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Seleukos I Nikator / Quadriga of Elephants
Seleukos I Nikator. 312-281 BC. AR Tetradrachm (27mm, 17.13 g, 4h). Seleukeia on the Tigris II mint. Struck circa 296/5-281 BC.
O: Laureate head of Zeus right
R: BAΣIΛEΩΣ (King) left, Athena, brandishing spear and shield, in quadriga of elephants right; anchor above,ΣEΛEYKOY (Seleukos), two monograms in exergue.
- SC 130.20c corr. (monogram); ESM Ė (but obv. die A42); HGC 9, 18a; NFA XXII, lot 339 (same dies); CNG 96 lot 530 (Same Dies).

For this variety, 130.20c, SC cites NFA XXII, lot 339, but the monogram is not clear in the photograph. The present coin, from the same dies as the NFA piece, clearly shows that the diagonal line in the lower left of the monogram is not present.

Seleucus I was the founder of the Seleucid dynasty. His kingdom at its highest point extended from Thrace and Asia Minor in the West to Bactria in the East and from the Black Sea in the north to the borders of Egypt in the South. Out of all of the Successors of Alexander the Great, he was the one who came closest to restoring the entirety of the Macedonian Empire. Although Seleucus had been appointed satrap of Babylonia by an assembly of Alexanderís former generals in 321 BC, Antigonos, who was made strategos of Asia at the same time sought to remove the satraps that he could not control and thereby become the new master of Alexanderís Empire. Realizing the danger, Seleucus escaped from Babylon to the Egyptian court of Ptolemy. With Ptolemyís assistance, Seleucus was able to return to Babylon and reclaim his satrapy in 312 BC. In 306/5 he embarked upon an eastern campaign to gain control of the Upper Satrapies.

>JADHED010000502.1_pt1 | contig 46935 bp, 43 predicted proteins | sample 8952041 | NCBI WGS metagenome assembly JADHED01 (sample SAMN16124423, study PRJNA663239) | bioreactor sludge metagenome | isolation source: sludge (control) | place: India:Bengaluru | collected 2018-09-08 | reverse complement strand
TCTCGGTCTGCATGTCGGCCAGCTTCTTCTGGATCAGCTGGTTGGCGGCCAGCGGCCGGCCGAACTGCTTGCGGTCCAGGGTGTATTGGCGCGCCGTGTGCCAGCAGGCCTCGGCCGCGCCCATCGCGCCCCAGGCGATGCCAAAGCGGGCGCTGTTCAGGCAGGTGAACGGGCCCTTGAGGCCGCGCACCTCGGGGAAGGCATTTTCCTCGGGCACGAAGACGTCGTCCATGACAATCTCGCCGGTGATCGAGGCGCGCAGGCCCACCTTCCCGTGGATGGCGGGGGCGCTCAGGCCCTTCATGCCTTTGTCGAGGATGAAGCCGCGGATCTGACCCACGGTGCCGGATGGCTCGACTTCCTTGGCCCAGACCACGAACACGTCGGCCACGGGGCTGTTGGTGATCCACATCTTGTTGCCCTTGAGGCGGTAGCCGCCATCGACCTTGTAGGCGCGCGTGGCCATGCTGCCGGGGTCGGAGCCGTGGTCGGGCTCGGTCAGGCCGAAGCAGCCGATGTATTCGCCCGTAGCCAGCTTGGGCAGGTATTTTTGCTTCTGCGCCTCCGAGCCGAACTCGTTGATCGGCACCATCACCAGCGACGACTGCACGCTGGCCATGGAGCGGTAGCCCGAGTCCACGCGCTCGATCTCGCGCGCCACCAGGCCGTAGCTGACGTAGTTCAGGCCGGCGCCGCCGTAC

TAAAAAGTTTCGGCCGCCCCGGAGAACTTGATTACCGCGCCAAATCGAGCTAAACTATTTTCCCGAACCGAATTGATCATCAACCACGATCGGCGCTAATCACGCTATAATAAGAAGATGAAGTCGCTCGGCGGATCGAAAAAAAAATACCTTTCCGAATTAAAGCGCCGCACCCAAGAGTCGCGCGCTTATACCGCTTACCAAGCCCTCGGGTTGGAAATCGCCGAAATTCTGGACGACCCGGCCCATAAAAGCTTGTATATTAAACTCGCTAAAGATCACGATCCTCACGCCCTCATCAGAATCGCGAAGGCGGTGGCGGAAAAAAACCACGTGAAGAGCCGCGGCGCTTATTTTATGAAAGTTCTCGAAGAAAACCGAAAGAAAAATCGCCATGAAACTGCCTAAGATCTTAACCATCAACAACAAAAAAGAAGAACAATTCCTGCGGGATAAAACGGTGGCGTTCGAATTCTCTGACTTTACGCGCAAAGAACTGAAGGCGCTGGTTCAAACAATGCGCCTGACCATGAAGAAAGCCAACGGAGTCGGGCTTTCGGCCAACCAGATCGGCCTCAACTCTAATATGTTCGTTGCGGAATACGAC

This series of tetradrachms served as a reminder of the 500 war elephants Seleukos received in settlement with Chandragupta in the Peace of 303. The treaty is celebrated on the reverse which depicts a militant Athena being pulled by four elephants equipped with horned headdresses.

Elephants were the equivalent to the tank of the ancient Greek world. The elephants of Chandragupta had a pivotal role to play in Seleucusí reign. Thanks to their timely arrival at the Battle of Ipsos (301 BC), it was possible for Seleucus and his allies to defeat and kill Antigonos, thereby ending an ever-present threat to his security. With Antigonos gone, Seleucus could safely rule his eastern kingdom. In 281 BC Philetairos and other cities and rulers of western Asia Minor invited Seleucus to march west and destroy his sometime ally, Lysimachos, who had made himself very unpopular in the region. Seleucus acquiesced to this request, defeating and killing Lysimacus at the Battle of Korupedion. This victory gained for Seleucus all of Lysimacusí former territory in Asia Minor and Thrace, but he was not able to savour this triumph for long. Later in the year, as he marched through Thrace, Seleucus was murdered by a refugee from the Ptolemaic court.
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Album name:Nemonater / Greek
File Size:625 KB
Date added:Nov 07, 2019
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Jay GT4  [Nov 07, 2019 at 10:10 PM]